The eclipse is back.
After going without a total lunar eclipse visible from Maryland back yards during all of 1994 and last year, stargazers will be treated to a pair of them in 1996. Clean up the lawn chairs and set aside the evenings of April 3 and Sept. 26.
No solar eclipses will be visible here in 1996, and only two will be visible anywhere. Both are partial, and you'll have to spend the mortgage money to get somewhere to see them.
The rest of the year, is sprinkled with celestial events visible here (weather permitting) with the naked eye, binoculars or a small telescope. Among them are promising meteor showers, a blue moon, an approaching comet and several pretty lineups of the moon, stars and planets.
Here are highlights:
JANUARY: Earth is at its closest (perihelion) to the sun at 2 a.m. Thursday, only 91.4 million miles away, but an extra dog on the bed will do more to warm you. The latest sunrise of the winter occurs about 7:28 a.m. Friday; from then on, the dark winter mornings get brighter earlier.
The crescent moon passes Jupiter low in the east before dawn Jan. 18. It passes Venus in the west at dusk Jan. 22, and Saturn, also at dusk, Jan. 23. Saturn and Venus are most closely paired after sunset Jan. 31.
FEBRUARY: The last chance to see Saturn with its rings edge-on occurs Feb. 11 to 19. For the next 13 years, you'll see the rings from the "bottom," or southern, perspective.
Hope for clear skies the evening of Feb. 21 and watch the west after sunset for a beautiful pairing of a young crescent moon with Venus.
MARCH: Earth reaches the vernal equinox, and spring begins at 3:03 a.m. EST March 20. Venus is very high and bright in the west March 31.
APRIL: On April 3, watch for the first of the year's two lunar eclipses. Visible across most of North America, it will be a dinner-time event in Maryland. The moon will rise already in full eclipse, "which is nice," said Herman Heyn, known as Baltimore's street-corner astronomer. "It'll be sort of reddish, maybe a real big, coppery moonrise."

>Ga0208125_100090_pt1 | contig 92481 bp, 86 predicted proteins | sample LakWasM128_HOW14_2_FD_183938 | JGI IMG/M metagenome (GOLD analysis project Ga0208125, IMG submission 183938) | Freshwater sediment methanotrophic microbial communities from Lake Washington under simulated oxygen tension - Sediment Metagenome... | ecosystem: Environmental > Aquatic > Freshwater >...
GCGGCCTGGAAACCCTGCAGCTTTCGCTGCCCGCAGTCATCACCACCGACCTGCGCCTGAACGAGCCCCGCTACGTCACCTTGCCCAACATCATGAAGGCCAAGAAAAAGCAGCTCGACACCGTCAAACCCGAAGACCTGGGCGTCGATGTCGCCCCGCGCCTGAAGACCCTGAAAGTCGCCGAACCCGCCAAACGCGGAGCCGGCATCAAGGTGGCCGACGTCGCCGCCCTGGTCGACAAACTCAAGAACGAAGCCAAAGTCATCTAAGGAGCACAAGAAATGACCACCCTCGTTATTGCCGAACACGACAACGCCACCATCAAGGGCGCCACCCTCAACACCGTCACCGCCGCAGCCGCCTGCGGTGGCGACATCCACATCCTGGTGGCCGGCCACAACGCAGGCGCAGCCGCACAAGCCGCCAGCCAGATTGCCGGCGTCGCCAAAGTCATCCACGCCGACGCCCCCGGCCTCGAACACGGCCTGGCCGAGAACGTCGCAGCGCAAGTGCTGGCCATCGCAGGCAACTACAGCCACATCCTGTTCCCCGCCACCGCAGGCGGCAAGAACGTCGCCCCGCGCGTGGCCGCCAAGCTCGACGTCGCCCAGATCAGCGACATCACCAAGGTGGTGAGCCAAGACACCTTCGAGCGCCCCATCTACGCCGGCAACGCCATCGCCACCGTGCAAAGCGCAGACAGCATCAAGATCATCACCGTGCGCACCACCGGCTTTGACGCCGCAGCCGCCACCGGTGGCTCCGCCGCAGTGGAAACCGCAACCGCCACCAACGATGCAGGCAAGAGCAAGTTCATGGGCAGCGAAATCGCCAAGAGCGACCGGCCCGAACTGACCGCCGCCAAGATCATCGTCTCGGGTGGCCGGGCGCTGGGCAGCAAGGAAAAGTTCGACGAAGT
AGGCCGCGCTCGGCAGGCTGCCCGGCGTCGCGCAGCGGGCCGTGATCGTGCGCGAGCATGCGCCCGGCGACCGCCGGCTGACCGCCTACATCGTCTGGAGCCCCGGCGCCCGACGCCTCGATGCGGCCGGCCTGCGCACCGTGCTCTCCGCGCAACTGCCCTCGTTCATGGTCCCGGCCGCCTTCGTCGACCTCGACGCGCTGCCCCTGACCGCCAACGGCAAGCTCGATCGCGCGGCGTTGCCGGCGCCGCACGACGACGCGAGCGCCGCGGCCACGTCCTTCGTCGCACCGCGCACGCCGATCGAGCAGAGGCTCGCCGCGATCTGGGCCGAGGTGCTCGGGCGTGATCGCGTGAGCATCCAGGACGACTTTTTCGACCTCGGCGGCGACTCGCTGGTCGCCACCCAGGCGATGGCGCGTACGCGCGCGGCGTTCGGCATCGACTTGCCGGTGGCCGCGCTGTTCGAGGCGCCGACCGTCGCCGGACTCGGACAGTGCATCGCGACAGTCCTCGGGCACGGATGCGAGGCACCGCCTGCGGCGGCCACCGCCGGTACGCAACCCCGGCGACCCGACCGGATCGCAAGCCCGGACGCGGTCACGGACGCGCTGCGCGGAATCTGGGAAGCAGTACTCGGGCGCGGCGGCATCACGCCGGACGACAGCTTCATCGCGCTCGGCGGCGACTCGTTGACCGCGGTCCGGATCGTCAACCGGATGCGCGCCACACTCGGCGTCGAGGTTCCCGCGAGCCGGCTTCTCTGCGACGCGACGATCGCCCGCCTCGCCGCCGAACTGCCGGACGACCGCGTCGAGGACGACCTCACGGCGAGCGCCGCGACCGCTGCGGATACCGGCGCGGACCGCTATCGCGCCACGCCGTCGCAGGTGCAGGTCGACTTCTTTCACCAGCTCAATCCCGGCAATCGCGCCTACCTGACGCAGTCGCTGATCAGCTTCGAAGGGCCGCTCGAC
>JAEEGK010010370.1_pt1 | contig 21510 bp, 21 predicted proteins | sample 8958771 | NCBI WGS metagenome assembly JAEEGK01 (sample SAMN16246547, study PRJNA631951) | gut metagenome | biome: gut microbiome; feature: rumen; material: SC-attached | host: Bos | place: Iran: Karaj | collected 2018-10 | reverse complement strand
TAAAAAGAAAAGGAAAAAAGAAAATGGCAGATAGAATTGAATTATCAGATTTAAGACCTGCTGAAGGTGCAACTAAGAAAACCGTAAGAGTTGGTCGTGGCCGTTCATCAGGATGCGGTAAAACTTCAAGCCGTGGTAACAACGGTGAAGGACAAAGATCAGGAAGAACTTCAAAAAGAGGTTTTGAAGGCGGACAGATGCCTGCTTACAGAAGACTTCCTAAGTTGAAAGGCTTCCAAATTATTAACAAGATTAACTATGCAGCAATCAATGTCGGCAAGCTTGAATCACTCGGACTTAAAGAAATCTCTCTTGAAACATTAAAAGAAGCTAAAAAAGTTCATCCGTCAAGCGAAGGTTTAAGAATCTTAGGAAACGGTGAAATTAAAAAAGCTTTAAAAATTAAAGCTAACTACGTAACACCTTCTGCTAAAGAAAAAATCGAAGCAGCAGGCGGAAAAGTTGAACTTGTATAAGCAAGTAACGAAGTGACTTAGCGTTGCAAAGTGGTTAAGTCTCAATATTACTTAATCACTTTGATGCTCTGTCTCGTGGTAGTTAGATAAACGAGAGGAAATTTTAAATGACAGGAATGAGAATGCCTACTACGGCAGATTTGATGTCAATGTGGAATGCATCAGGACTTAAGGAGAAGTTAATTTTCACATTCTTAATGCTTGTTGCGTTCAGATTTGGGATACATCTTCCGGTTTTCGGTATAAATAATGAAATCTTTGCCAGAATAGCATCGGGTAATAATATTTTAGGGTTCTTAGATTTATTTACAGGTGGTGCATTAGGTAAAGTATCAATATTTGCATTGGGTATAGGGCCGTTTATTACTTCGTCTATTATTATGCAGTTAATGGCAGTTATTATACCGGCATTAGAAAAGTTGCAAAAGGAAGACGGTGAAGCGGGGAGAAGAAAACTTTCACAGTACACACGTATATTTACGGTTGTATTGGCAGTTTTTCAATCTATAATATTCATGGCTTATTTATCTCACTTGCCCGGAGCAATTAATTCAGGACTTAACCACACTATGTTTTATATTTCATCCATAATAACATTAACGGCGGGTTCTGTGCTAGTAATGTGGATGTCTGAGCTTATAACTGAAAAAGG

The moon will be entirely in the Earth's shadow from 6:26 p.m. to 7:53 p.m., when it will begin to drift back into direct sunlight. The show will be over by 9 p.m.
On April 19, look low in the west-northwest after sunset to see a crescent moon south (left) of Mercury, with brilliant Venus a bit higher. The moon will rise to pass Venus by April 21.
MAY: Venus remains the evening "star," but will pass between the sun and Earth in June and reappear in the morning sky in July. In May, it will be very bright. Good binoculars and a steady hand may reveal it as a thin crescent.
JUNE: If there's something you do only "once in a blue moon," this is your chance. A blue moon is the second full moon in one month. The last was Sept. 30, 1993. June's first full moon is on the first; the blue moon occurs just before midnight EDT on June 30.
The year's earliest sunrise occurs June 14. The summer solstice follows at 10:24 p.m. EDT on June 20, also the longest day of the year -- about 15 hours of daylight.
JULY: Jupiter is now the evening "star." It rises in the east at sunset July 4 and appears higher each night in the summer and early fall. Jupiter's four biggest moons are visible with good binoculars and something to steady them. The moons will look like pinpoints of light lined up on either side of the planet. Watch the moon pass close by July 27 and 28.
On July 5, the Earth is at aphelion -- its farthest point from the sun -- 94.5 million miles. The light you'll see left the sun 8 1/2 minutes earlier.
Venus, now the morning "star," shines in the east alongside a slim crescent moon just before dawn July 12.
AUGUST: With no moon to interfere, this should be a good year for the annual Perseid meteor shower. The meteors are debris from the comet Swift-Tuttle, which last appeared in 1992. Visible for several nights, the shower will peak after midnight Aug. 12. If skies are clear, find a dark spot with a wide view of the sky, relax and enjoy. Peak rates are typically 50 to more than 100 meteors per hour.
SEPTEMBER: Fall begins at 2 p.m. EDT Sept. 22, the autumnal equinox. The year's second lunar eclipse will begin at 9:12 p.m. Sept. 26, as the Earth's shadow darkens the harvest moon. This time, the entire display will be visible from Maryland. Totality will last from 10:19 p.m. until 11:29 p.m. It's all over by 12:36 a.m.
OCTOBER: Just before sunrise Oct. 3, look for Mercury, bright Venus and reddish Mars lined up vertically over the eastern horizon. A partial eclipse of the sun will occur Oct. 12, visible if you are in northeastern Canada, Greenland, Europe or North Africa. The hunter's moon is full Sept. 26.